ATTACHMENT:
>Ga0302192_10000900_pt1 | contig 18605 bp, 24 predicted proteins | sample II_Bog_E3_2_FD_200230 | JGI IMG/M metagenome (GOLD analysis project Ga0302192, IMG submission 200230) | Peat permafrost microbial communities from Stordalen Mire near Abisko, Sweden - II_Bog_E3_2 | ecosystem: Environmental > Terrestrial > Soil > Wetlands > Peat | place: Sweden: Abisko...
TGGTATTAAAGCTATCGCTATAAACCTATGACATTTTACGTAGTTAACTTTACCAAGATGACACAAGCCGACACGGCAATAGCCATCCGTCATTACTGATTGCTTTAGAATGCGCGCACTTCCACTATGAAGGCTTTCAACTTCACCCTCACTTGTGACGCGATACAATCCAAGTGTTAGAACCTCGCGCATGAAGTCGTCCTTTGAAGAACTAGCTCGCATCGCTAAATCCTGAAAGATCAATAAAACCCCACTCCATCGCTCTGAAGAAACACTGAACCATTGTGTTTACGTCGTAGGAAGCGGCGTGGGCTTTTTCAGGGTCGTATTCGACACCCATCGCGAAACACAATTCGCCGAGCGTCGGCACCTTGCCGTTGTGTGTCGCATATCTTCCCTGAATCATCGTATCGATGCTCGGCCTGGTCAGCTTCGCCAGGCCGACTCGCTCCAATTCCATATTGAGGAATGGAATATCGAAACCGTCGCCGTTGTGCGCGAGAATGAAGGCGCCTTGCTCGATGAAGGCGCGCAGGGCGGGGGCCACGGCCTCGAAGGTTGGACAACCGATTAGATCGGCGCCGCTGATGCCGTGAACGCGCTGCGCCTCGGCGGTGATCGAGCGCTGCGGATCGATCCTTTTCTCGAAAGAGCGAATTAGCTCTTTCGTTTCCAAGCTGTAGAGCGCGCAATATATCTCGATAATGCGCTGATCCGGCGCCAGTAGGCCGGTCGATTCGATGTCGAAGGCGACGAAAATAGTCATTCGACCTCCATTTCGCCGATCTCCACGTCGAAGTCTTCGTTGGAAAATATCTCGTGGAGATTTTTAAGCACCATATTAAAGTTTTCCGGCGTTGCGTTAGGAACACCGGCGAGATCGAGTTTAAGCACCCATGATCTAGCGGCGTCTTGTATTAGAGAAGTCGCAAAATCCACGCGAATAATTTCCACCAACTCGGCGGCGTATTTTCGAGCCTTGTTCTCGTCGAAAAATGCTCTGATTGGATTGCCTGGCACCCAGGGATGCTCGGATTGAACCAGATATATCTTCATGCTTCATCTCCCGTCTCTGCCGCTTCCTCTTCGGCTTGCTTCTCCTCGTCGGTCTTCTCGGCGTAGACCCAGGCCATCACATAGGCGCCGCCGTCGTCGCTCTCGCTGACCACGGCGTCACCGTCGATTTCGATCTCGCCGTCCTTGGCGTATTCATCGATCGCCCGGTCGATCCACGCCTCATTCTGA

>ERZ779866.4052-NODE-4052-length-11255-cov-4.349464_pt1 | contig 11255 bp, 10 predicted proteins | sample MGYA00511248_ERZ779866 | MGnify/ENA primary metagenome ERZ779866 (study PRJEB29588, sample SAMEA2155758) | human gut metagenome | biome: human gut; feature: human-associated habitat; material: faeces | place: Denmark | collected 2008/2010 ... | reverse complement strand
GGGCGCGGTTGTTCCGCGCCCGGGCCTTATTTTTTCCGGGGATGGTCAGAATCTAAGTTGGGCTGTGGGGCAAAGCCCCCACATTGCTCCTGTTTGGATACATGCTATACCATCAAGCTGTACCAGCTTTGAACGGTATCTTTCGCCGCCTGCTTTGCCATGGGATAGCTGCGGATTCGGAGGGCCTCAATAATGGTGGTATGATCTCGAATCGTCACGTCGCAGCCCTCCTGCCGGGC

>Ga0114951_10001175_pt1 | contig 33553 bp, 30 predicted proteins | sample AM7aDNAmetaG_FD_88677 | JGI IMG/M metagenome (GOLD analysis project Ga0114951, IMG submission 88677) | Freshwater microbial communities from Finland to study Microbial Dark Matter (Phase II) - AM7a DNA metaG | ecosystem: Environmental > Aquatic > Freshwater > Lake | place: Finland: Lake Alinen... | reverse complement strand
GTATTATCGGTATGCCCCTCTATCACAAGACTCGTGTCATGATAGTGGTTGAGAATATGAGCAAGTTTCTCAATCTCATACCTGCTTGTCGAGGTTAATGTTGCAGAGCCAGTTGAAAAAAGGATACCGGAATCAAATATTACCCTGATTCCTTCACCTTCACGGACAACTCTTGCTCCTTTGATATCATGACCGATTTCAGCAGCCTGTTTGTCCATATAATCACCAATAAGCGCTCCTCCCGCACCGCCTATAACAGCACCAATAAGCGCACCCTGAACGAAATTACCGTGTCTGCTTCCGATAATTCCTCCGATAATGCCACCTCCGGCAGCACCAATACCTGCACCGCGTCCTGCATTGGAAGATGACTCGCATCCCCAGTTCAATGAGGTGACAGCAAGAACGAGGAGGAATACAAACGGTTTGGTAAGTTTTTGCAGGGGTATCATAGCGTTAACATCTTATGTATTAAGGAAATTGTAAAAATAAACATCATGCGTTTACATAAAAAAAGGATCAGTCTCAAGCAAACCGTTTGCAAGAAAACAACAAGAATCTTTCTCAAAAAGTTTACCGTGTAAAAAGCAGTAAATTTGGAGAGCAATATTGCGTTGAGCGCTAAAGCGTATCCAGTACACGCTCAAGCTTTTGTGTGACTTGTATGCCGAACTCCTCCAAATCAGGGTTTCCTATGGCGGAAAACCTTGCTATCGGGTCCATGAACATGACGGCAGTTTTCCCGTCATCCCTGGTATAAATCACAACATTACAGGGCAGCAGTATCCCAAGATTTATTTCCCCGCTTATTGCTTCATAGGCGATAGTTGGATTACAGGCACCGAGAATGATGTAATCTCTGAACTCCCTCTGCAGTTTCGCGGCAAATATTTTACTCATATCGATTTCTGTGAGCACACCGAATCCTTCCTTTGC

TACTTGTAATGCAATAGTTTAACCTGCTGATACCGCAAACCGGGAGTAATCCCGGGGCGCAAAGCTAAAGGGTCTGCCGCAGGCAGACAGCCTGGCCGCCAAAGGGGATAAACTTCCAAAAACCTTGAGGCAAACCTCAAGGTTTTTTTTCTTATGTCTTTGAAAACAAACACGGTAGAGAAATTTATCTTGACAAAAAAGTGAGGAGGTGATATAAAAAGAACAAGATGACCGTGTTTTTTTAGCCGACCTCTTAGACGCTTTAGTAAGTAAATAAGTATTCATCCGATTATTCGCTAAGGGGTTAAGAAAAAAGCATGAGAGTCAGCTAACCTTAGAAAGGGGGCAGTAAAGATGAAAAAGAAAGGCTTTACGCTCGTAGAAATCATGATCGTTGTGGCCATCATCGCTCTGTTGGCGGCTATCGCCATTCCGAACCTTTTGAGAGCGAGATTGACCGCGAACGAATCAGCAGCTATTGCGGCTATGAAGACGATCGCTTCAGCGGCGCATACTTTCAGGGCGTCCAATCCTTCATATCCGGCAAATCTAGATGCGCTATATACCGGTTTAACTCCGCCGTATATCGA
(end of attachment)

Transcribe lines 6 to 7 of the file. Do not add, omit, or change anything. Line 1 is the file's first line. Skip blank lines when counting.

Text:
GTATTATCGGTATGCCCCTCTATCACAAGACTCGTGTCATGATAGTGGTTGAGAATATGAGCAAGTTTCTCAATCTCATACCTGCTTGTCGAGGTTAATGTTGCAGAGCCAGTTGAAAAAAGGATACCGGAATCAAATATTACCCTGATTCCTTCACCTTCACGGACAACTCTTGCTCCTTTGATATCATGACCGATTTCAGCAGCCTGTTTGTCCATATAATCACCAATAAGCGCTCCTCCCGCACCGCCTATAACAGCACCAATAAGCGCACCCTGAACGAAATTACCGTGTCTGCTTCCGATAATTCCTCCGATAATGCCACCTCCGGCAGCACCAATACCTGCACCGCGTCCTGCATTGGAAGATGACTCGCATCCCCAGTTCAATGAGGTGACAGCAAGAACGAGGAGGAATACAAACGGTTTGGTAAGTTTTTGCAGGGGTATCATAGCGTTAACATCTTATGTATTAAGGAAATTGTAAAAATAAACATCATGCGTTTACATAAAAAAAGGATCAGTCTCAAGCAAACCGTTTGCAAGAAAACAACAAGAATCTTTCTCAAAAAGTTTACCGTGTAAAAAGCAGTAAATTTGGAGAGCAATATTGCGTTGAGCGCTAAAGCGTATCCAGTACACGCTCAAGCTTTTGTGTGACTTGTATGCCGAACTCCTCCAAATCAGGGTTTCCTATGGCGGAAAACCTTGCTATCGGGTCCATGAACATGACGGCAGTTTTCCCGTCATCCCTGGTATAAATCACAACATTACAGGGCAGCAGTATCCCAAGATTTATTTCCCCGCTTATTGCTTCATAGGCGATAGTTGGATTACAGGCACCGAGAATGATGTAATCTCTGAACTCCCTCTGCAGTTTCGCGGCAAATATTTTACTCATATCGATTTCTGTGAGCACACCGAATCCTTCCTTTGC

TACTTGTAATGCAATAGTTTAACCTGCTGATACCGCAAACCGGGAGTAATCCCGGGGCGCAAAGCTAAAGGGTCTGCCGCAGGCAGACAGCCTGGCCGCCAAAGGGGATAAACTTCCAAAAACCTTGAGGCAAACCTCAAGGTTTTTTTTCTTATGTCTTTGAAAACAAACACGGTAGAGAAATTTATCTTGACAAAAAAGTGAGGAGGTGATATAAAAAGAACAAGATGACCGTGTTTTTTTAGCCGACCTCTTAGACGCTTTAGTAAGTAAATAAGTATTCATCCGATTATTCGCTAAGGGGTTAAGAAAAAAGCATGAGAGTCAGCTAACCTTAGAAAGGGGGCAGTAAAGATGAAAAAGAAAGGCTTTACGCTCGTAGAAATCATGATCGTTGTGGCCATCATCGCTCTGTTGGCGGCTATCGCCATTCCGAACCTTTTGAGAGCGAGATTGACCGCGAACGAATCAGCAGCTATTGCGGCTATGAAGACGATCGCTTCAGCGGCGCATACTTTCAGGGCGTCCAATCCTTCATATCCGGCAAATCTAGATGCGCTATATACCGGTTTAACTCCGCCGTATATCGA